Who can conquer this metaphor by Tolkein.
Thirty white horses on a red hill: first they champ, then they stamp, then they stand still.
This beautiful Mongolian lake freezes in winter. It is so deep and vast it holds 2% of the worlds fresh water reserve. It is also said, that if you look into it for to long you will pass out due to its depth.
The 20th century gave birth to mass consumerism, and shaving was of course affected. For example, the first appearance of pressurised shaving foam in the late 40s; also the shaving giant Gillette’s first disposable cartridge razor. I blame the invention of these two items for a lot of men’s resentful attitude towards ‘the shave’.
There is little pleasure or glamour in this hastily reluctant act, yet the traditional shave offers a stark and welcome contrast. For me it’s a time of serenity and masculine elegance; the awareness needed for using a traditional razor is akin to Zen meditation, an allotted time of ritualistic focus that fills me with a unique sense of esteem.
A key part of the traditional shave is, of course, the shaving brush, first appearing in France as the Blaireaux (or ‘badger’) in the 18th century, That’s right, real badger hair. It’s still used today, although the hair used for the brush is globally diverse; Arabian horse hair, wild boar, and of course synthetic fibres. But the badgers hair is arguably the most sought-after as it very efficiently absorbs water and heat, two critical ingredients in shaving.
Personally, in preparation of shaving, I recommend submerging one’s face in a hot sink. The professional tonsorialist (barber) uses hot towels for the same reason; it softens the hair and prepares the skin. I also submerge the brush, as when it is hot and wet the whipped-on shaving soap will create a warm thick lather which is now ready to be applied to my boat race and Gregory Peck. I am now ready for the shave.
The shaving soaps I use and sell are wonderfully nourishing, cleansing and natural. Also, shaving soap is an economical buy; a good soap will last from 1 to 2 years of shaving which is a far cry from the bog standard supermarket foams which are often full of chemicals and relatively short-lived. Not only that but the canned foam doesn’t contain heat, the vital ingredient in shaving mentioned earlier.
Now, on to the razors. What I provide as a trader is my well-researched and practiced advise on the ideal shaving technique. I make sure a client is well instructed before they walk away with a straight razor or double edged safety razor as, if used incorrectly, these innocent status symbols are thinly-veiled yet dangerous weapons. For a lot of men, the element of danger provided by a straight razor is part of the appeal. As well as the benefits in terms of skin care and comfort, looking like a 1920s gangster in the mirror is a perk that many modern gentlemen can’t find elsewhere.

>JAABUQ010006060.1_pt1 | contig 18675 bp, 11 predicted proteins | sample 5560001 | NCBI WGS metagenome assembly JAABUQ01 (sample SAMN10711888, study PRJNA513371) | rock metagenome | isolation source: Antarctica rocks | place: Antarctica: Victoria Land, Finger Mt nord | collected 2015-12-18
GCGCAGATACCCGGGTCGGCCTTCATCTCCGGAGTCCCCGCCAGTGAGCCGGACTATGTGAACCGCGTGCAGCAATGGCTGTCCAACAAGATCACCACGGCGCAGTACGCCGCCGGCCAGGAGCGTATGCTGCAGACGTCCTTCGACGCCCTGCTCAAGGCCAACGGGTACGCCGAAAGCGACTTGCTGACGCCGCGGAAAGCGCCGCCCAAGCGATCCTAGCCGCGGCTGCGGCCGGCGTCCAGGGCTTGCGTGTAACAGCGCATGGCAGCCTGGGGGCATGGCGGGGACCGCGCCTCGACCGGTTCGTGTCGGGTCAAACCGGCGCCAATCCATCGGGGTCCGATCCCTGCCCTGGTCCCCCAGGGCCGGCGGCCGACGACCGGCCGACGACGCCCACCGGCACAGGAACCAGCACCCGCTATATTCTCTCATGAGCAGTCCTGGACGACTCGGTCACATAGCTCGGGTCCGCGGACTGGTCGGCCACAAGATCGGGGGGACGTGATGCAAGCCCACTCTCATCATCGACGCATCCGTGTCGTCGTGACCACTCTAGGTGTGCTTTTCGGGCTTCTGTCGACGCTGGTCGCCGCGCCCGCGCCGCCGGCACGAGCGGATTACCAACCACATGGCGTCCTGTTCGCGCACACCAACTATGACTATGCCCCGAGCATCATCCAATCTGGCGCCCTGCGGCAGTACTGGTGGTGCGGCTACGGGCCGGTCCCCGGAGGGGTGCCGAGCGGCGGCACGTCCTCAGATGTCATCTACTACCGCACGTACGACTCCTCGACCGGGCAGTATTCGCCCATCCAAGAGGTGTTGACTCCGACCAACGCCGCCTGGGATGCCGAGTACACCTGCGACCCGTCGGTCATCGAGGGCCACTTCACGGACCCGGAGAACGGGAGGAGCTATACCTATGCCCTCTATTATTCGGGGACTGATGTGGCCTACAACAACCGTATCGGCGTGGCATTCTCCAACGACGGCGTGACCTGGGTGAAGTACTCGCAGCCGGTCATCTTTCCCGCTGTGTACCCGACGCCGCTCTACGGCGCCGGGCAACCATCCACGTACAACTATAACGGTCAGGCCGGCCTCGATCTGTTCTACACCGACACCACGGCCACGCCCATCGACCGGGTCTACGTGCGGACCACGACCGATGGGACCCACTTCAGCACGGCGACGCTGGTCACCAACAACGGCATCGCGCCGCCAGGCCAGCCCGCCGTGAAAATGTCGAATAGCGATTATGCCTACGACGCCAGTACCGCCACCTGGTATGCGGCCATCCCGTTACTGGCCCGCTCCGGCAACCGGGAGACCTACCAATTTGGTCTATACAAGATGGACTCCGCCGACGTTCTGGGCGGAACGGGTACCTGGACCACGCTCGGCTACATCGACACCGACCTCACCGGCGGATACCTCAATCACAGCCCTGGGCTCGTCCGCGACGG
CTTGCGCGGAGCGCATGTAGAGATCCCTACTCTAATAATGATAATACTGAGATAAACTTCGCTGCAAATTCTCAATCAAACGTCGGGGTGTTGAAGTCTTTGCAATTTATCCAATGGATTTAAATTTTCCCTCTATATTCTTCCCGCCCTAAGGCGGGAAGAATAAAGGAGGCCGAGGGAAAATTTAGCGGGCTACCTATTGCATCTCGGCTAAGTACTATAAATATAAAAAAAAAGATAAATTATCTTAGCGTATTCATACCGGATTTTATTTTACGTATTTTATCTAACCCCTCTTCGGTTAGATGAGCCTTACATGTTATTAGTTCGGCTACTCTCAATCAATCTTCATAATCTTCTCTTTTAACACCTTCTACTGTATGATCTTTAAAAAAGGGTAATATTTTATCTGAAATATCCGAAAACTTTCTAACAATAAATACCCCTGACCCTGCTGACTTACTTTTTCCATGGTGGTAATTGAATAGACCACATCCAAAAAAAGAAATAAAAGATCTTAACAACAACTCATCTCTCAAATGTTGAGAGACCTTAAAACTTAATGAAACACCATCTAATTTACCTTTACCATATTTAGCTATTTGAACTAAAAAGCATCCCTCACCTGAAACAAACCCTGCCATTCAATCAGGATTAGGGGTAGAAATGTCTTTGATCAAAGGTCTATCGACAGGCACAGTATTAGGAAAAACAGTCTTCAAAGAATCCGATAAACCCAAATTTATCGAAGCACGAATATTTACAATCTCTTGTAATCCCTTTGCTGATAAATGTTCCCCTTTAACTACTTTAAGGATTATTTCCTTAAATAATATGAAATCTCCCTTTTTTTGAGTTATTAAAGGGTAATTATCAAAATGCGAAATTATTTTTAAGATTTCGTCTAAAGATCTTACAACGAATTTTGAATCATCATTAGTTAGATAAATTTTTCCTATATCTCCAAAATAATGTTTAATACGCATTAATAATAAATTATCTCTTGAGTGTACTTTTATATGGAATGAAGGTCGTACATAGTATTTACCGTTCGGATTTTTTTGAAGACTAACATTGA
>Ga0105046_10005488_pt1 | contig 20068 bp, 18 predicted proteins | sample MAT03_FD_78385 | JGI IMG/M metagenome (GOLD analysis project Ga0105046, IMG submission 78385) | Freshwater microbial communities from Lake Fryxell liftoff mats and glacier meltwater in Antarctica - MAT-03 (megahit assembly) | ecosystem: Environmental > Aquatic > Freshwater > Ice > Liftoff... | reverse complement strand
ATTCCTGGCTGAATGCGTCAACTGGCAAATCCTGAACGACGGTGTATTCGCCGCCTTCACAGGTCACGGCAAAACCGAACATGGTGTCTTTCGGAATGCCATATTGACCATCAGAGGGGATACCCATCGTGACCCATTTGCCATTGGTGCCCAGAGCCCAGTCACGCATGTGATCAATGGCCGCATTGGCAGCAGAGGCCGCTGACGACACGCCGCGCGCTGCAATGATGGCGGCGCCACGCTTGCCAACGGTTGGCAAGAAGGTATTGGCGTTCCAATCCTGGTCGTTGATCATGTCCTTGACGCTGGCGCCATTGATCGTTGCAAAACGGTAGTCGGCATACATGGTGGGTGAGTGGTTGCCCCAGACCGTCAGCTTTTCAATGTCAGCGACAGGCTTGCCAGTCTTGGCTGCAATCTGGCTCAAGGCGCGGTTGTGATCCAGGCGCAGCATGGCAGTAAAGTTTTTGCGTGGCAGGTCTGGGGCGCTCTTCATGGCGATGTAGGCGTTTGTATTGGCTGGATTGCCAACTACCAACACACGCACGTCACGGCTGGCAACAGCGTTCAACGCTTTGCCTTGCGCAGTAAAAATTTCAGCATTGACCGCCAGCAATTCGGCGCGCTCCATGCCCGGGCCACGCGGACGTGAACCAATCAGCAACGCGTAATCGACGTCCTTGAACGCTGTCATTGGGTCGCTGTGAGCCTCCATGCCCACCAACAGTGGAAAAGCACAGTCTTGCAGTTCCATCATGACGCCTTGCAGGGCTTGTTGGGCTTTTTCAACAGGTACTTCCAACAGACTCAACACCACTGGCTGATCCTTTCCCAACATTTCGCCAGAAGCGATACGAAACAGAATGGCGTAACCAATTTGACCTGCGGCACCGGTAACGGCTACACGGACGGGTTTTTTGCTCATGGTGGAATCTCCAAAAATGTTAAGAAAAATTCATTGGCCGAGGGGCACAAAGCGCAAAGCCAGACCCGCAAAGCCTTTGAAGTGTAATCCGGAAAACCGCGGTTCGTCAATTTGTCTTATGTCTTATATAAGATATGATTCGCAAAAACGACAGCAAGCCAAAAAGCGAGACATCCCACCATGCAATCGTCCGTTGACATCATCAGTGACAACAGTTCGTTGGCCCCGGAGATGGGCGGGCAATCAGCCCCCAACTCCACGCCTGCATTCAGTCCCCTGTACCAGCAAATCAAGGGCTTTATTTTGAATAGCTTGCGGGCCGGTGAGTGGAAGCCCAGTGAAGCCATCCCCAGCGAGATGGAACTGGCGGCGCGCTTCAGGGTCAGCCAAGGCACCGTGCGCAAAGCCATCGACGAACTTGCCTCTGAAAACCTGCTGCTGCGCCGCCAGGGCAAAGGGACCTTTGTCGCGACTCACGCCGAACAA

I teach straight razor maintenance – by way of stropping and honing – which is crucial to owning one. That’s a part of the archaic ritual which I very much enjoy; it’s a learnt skill that gives me a great deal of satisfaction and I also restore antique straight razors as a service. To bring a centenarian razor back to life as it was before all this modernisation is an incredible feeling. Straight razors are for life, no refills there.
I think men are drawn to the stall because the equipment I sell combines function and elegance, just like a diving watch or a sports car. Initially, I thought Edwards’ Traditional Shaving Emporium would be a hit with the East End vintage elite; apparently not. I put it down to the razor being something they can’t wear. Occasionally, when I would remark on how fashionable a piece was, the browser would say “Who’s going to see it in the bathroom?” I would then try to counsel these poor misguided people, saying “What about you? Surely your opinion matters?”
A demographic overview of my clients has shown a wide array of cultures, generations and occupations. People who get it. I’ve been at Spitalfields traders’ market for 18 months now. It’s a good vibe at Spitalfields; there’s a great community feel, and it’s fun to a part of it. I have a pitch on Fridays and of course at Saturday’s new Style Market. It’s a very fresh and exciting market that’s got an unusual edge to it, where you can find a wide range of talented designers pushing new ideas forward.
Thomas Beyer/ Edwards